Shea Moser is a partner at Moseley, Prichard, Parrish, Knight & Jones and chair of the Jacksonville Bar Association Commercial Litigation Committee.
Who or what inspired you to become a lawyer? A close friend of my family was my first exposure to the practice of law. He got me thinking from a young age that law might be a good career for me.
One person other than my spouse who inspires me: Entrepreneurs inspire me. It is inspiring to watch someone create a business from nothing and then watch that business grow into something that supports a family and creates jobs for others.
How do you relate your undergraduate degree to your practice of law? I majored in economics at the University of Florida. It taught me critical thinking skills and allows me to feel comfortable working with businesses and numbers.
How did you decide your practice area? And why have you chosen that? My practice areas chose me. Moseley, Prichard, Parrish, Knight and Jones has represented companies in the transportation industry since its inception in 1906, so it was almost a certainty that I would practice transportation law when I joined the firm. And, since the partner who hired me practices in the areas of business law and probate, I also began practicing in those areas. I enjoyed practicing in those areas of the law from the start and still enjoy my practice today.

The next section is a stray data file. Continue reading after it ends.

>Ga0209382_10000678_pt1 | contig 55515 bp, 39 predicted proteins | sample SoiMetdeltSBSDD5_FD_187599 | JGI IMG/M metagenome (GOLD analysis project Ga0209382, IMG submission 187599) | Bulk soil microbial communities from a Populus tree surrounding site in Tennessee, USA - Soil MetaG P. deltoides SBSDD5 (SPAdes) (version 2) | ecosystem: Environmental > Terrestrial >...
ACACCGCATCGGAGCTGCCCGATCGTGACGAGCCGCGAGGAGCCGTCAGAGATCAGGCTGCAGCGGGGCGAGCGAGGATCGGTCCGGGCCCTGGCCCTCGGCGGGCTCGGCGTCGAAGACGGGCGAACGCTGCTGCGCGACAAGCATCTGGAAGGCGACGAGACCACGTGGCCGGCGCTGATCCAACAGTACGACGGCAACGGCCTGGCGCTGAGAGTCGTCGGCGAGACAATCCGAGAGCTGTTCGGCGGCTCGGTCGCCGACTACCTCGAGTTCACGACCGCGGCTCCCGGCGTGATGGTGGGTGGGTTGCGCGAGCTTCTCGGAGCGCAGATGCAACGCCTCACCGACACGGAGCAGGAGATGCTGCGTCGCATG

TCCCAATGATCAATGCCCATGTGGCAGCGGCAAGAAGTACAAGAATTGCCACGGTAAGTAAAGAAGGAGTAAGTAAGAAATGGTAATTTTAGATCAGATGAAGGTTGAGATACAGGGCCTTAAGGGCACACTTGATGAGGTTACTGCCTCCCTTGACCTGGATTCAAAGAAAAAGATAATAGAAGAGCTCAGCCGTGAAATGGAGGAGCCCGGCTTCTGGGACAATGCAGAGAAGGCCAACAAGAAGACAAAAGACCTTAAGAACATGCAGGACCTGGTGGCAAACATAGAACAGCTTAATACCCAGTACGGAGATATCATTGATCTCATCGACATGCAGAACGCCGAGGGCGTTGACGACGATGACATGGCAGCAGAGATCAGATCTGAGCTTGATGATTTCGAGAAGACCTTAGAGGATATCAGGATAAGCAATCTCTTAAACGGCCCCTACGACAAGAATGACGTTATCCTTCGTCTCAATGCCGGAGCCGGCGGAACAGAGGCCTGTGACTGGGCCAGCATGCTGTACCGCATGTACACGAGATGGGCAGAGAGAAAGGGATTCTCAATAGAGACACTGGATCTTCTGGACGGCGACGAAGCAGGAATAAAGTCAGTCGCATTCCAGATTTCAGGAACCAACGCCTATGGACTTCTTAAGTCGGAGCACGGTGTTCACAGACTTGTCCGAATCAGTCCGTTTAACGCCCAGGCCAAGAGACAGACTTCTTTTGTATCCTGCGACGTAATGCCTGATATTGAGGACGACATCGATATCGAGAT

What has been the biggest change in your practice area since you passed the Bar? The impact of social media on discovery.
What do you think will be the next biggest change in your area of law? From what I read, the role that artificial intelligence will play in legal research may be one of the biggest changes I will see in the next 20 years.
If I could change anything in the legal system ... I would take a hard look at the jurisdictional limits for small claims courts. A lot of small businesses forgo pursuing litigation for amounts between $10,000 and $20,000 because the costs outweigh the benefits. That amount of money is a big deal for small businesses. I think it is worth considering whether claims more than $5,000 should be litigated in the small claims division using the small claims court rules.
What community service have you pursued and why that? I’ve had the pleasure of being a part of a team of lawyers and judges led by Circuit Judge Adrian Soud that teach a civics lesson once a quarter at local high schools. I have always been interested in teaching, so when given the opportunity to participate in this program, I thought it would be a great way to serve the community and to see if I could withstand the scrutiny of a room full of high schoolers.
What’s your advice for new lawyers? Always be available to your firm for a new project or opportunity.